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A Yogi's Perspective on Easter

Easter means so much more than chocolate bunnies and pastel suits. For Christians, it is the most important day on the calendar, the day when death transforms into life, and hardship is traded for glory. The story is powerful, but usually leads very quickly to interpretation, and often to an overemphasis on the difference between Jesus and us “regular folk.”

Yogis see the story a bit differently. The major difference is the acceptance of Jesus as a high-ranking teacher in the family of yogis. My teacher spoke about Jesus as a man who “Christed himself.” This alteration of the word “Christ” to a verb is telling. It indicates that Jesus was a man who gave himself to a process that produced Christ-consciousness.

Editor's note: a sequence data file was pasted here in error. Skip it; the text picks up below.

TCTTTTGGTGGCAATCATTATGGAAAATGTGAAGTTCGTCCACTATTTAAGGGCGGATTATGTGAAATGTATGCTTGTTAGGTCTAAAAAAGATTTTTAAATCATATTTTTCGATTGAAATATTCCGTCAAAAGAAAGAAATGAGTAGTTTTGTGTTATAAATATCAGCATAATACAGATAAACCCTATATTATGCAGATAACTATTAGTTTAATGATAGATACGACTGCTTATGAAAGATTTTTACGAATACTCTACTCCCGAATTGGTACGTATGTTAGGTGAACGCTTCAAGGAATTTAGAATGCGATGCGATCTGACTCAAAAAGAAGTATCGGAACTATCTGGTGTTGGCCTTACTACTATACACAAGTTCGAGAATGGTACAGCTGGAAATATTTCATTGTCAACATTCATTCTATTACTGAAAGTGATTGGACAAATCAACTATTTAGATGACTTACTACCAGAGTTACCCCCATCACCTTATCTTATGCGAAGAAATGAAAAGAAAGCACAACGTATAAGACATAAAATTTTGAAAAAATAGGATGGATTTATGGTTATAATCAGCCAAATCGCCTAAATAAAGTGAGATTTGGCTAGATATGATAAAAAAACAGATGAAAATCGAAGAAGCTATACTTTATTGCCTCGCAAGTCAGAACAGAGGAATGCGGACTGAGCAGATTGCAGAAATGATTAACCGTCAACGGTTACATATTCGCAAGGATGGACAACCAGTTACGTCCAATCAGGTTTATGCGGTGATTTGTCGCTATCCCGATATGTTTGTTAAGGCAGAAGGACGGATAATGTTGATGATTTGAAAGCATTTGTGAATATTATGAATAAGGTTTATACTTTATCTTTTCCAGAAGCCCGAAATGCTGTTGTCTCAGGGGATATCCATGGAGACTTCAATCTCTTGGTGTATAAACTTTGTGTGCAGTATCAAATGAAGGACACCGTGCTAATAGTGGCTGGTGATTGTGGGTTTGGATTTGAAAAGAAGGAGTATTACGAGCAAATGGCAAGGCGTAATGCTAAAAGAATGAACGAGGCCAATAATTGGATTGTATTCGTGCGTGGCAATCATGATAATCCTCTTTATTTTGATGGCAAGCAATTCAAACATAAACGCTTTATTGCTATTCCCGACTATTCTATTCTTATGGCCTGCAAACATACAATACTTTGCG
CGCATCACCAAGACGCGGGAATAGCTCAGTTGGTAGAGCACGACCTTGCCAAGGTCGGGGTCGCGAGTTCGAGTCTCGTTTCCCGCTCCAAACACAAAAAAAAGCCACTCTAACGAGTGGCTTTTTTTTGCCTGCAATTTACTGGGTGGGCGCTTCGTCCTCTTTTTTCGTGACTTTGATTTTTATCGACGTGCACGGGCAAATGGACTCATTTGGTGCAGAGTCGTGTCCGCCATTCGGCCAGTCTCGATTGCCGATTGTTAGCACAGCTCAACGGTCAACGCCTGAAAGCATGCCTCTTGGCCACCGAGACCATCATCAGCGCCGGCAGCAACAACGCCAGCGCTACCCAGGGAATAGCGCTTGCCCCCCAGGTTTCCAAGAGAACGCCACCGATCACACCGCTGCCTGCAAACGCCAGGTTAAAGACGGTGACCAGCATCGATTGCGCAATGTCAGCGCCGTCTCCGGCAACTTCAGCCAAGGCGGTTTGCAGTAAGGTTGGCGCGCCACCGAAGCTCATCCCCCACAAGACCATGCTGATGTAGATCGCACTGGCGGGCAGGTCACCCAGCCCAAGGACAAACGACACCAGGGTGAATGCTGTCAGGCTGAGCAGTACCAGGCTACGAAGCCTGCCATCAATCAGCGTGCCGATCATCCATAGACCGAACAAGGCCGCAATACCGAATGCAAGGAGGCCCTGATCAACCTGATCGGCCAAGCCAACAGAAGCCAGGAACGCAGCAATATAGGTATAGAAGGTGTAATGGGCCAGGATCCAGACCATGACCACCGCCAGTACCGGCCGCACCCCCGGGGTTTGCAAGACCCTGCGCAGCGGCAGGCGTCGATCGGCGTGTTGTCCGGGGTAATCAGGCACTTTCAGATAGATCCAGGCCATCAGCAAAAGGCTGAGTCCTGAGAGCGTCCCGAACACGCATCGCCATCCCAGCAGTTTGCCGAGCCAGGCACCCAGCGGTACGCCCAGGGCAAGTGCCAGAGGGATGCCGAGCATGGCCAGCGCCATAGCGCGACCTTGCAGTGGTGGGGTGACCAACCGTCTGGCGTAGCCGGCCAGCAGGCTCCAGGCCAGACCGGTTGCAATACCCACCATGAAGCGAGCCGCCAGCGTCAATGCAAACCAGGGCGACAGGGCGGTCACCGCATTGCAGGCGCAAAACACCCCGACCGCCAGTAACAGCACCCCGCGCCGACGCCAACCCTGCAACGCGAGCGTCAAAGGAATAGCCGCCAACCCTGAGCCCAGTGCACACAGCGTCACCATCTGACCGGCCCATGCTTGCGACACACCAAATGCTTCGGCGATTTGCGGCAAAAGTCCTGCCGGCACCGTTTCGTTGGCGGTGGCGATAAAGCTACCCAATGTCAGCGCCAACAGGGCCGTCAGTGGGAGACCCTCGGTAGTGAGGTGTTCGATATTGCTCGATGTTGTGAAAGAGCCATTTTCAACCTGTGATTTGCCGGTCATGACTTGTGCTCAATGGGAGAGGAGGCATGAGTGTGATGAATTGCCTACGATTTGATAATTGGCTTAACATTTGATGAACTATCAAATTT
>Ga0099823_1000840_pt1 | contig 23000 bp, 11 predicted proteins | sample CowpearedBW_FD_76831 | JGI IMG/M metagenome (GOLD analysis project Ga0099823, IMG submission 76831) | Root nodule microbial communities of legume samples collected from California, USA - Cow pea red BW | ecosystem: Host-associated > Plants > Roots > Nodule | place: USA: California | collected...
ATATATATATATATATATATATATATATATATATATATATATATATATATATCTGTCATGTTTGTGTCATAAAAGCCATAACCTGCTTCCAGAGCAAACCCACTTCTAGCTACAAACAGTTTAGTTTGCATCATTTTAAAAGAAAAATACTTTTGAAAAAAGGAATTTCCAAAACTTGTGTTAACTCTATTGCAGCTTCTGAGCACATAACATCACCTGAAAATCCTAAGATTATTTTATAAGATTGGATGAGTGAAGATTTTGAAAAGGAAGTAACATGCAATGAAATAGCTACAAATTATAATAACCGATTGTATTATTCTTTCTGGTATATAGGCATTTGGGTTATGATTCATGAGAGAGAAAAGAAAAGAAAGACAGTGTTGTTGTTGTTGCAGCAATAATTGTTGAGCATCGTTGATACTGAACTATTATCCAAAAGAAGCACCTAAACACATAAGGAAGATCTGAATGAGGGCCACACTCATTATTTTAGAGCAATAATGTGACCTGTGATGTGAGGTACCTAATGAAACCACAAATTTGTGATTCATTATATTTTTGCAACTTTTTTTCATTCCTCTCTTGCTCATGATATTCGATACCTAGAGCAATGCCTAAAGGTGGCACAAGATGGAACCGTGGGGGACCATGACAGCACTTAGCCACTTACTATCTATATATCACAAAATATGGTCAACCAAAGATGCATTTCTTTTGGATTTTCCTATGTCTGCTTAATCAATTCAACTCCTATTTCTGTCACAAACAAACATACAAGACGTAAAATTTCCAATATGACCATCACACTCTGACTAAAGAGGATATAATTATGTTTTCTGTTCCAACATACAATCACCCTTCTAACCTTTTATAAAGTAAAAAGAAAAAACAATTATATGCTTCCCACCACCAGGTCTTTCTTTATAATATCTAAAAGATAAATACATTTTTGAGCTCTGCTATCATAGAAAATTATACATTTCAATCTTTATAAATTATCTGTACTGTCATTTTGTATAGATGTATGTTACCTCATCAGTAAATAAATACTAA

This means that no matter what tradition you come from, an experience of rebirth is always readily available to you. To put it as simply as possible, by truly and utterly accepting what is, especially your inevitable death, you open yourself to a new perspective; you are reborn into a new, waking life.

This is where the glory comes in. For most of us, absolute acceptance of the reality of death is extremely difficult. But it is the cornerstone of meditation. So in the yogi’s eyes, the so-called “Passion” was actually a testament to a profound dispassion, the degree to which Jesus had, in his life, accepted his eventual death, and had even seen past it, into the timelessness of his new, infinitely neutral life. That is a life worth living, and one worth dying for.

Dev Atma
Managing Editor,
Project Manager, Kundalini Research Institute Library of Teachings
For more on this topic: The Yoga of Jesus: Understanding the Hidden Teachings of the Gospels


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